Not much has changed in 2000 years. It's still easier to run away from a problem than face it, but the catch is this: your problems travel with you. I couldn't help but wonder as I contemplated Seneca's point, "Is stability only about location?" Of course it isn't. Stability is about recognizing a problem and sticking it out to fix the problem rather than "changing the scenery" and hoping this problem doesn't arise in the context of novelty.

Two areas of the church could take a lesson: worship style and (more specific to my own context) those who abandon ship for other Christian traditions or confessions.

Look at worship style. There isn't anything wrong, per se, with change in worship style; however, one should ask whether or not the change is novelty-as-escape. I hear this complaint often in some form or another: liturgy is dry, empty - people are just going through the motions. Maybe that is a fair complaint, but the answer to the problem of empty worship isn't different worship. It is always easier to chase after novelty than to ask the hard questions like, "Nobody has complained that liturgy isn't 'spirit-filled' for 2000 years - except heretics. Is the problem with us?" It is hard to imagine that the problem is within, rather than without. That's what instability and novelty-escape is all about...!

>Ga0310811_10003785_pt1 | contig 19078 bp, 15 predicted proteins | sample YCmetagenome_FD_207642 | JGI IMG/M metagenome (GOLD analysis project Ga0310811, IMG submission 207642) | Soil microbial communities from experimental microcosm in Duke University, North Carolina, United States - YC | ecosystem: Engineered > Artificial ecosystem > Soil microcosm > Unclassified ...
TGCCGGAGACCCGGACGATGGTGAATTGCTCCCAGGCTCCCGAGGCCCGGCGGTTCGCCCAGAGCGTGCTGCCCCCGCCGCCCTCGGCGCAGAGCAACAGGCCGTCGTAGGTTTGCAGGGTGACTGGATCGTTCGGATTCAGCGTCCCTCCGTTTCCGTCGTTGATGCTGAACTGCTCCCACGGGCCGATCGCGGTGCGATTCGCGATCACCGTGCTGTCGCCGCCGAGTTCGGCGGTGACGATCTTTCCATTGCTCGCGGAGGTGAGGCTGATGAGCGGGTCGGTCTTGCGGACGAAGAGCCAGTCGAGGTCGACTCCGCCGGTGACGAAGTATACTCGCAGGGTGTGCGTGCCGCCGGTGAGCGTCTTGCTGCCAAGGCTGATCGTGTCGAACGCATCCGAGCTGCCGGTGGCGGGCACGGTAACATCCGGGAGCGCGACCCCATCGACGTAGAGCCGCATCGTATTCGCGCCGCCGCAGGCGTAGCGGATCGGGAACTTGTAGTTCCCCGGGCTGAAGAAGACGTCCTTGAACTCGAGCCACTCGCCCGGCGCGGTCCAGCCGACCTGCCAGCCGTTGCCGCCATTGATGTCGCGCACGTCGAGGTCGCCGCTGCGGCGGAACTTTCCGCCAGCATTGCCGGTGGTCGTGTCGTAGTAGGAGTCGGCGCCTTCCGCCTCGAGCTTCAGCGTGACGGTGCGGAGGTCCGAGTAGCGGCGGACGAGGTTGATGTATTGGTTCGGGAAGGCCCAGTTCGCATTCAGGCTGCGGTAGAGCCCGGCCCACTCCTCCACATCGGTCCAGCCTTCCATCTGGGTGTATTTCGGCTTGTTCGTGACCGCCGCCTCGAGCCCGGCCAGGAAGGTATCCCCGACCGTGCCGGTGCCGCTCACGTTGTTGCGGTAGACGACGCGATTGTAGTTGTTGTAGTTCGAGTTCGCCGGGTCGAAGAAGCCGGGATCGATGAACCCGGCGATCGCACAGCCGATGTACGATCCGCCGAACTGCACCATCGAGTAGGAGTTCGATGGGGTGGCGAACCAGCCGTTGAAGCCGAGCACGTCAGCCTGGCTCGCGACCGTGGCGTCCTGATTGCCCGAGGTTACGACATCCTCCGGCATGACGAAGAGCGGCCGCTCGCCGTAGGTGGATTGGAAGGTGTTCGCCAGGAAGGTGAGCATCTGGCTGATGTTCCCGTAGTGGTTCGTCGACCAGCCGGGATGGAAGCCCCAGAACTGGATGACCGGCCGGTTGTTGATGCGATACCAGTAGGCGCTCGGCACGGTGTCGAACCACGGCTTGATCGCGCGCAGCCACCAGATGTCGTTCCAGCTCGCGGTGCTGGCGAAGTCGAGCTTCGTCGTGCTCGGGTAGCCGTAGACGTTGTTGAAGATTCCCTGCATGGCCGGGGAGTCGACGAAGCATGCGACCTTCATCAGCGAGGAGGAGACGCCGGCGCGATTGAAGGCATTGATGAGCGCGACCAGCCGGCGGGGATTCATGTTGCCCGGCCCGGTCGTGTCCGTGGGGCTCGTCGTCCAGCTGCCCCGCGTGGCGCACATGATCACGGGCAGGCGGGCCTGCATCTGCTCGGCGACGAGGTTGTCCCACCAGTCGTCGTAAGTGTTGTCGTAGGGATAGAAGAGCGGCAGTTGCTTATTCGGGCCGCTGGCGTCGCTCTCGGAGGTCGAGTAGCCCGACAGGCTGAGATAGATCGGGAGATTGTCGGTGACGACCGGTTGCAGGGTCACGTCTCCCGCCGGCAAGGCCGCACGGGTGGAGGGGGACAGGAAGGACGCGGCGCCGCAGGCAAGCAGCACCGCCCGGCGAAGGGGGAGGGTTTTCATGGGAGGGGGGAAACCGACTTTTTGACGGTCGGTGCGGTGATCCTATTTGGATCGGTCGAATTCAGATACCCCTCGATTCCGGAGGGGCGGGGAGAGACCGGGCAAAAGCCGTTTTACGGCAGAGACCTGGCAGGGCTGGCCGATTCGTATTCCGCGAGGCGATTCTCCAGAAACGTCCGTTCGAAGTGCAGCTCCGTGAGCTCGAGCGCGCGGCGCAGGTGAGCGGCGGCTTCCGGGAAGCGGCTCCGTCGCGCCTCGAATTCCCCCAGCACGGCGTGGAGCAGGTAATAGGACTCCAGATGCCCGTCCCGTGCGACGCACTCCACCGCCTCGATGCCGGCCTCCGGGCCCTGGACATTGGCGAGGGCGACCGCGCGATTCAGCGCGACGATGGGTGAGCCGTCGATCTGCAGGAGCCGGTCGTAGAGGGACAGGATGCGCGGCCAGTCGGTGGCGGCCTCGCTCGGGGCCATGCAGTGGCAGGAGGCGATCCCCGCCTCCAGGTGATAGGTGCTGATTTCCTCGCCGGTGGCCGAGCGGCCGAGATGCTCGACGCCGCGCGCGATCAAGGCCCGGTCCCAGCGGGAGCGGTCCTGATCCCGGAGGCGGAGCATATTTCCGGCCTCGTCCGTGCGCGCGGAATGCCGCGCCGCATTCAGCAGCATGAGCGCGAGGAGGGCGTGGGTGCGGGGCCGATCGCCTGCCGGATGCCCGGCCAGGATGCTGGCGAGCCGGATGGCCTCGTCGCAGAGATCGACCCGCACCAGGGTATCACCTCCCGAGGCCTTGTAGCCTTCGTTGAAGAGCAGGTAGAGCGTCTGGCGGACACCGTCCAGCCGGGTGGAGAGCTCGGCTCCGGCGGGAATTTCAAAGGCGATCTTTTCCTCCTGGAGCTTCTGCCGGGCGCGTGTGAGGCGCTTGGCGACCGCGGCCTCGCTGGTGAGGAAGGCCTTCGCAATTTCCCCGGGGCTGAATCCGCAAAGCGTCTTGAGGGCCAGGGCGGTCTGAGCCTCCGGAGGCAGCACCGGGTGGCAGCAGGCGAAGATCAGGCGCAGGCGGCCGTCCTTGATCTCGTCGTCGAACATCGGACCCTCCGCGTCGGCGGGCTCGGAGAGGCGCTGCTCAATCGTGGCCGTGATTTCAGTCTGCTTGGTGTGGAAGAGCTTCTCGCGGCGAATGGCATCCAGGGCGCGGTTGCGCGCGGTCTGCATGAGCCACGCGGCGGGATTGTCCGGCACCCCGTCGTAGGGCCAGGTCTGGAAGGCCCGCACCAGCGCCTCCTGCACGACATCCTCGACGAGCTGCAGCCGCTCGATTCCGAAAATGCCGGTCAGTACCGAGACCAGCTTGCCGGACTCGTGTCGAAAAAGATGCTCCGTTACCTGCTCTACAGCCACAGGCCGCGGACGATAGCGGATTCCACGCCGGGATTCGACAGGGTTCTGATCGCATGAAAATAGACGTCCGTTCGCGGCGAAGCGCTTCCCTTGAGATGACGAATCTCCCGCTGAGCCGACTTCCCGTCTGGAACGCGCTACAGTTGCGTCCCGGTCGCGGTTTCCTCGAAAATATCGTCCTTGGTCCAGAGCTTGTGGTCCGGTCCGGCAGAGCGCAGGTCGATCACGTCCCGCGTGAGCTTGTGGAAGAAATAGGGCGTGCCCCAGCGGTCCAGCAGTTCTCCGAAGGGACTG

Change the outside and you'll change the inside.

Sorry, but it doesn't work that way. If you go to church and "don't get anything out of it," even though the Word is preached and taught and the Sacraments are administered according to Christ's command, then the problem is WITHIN. That means that changing the window-dressing won't address the problem. It also means that groups of people who form their own novelty churches will soon be facing the same old problems in their new "setting." Be ready.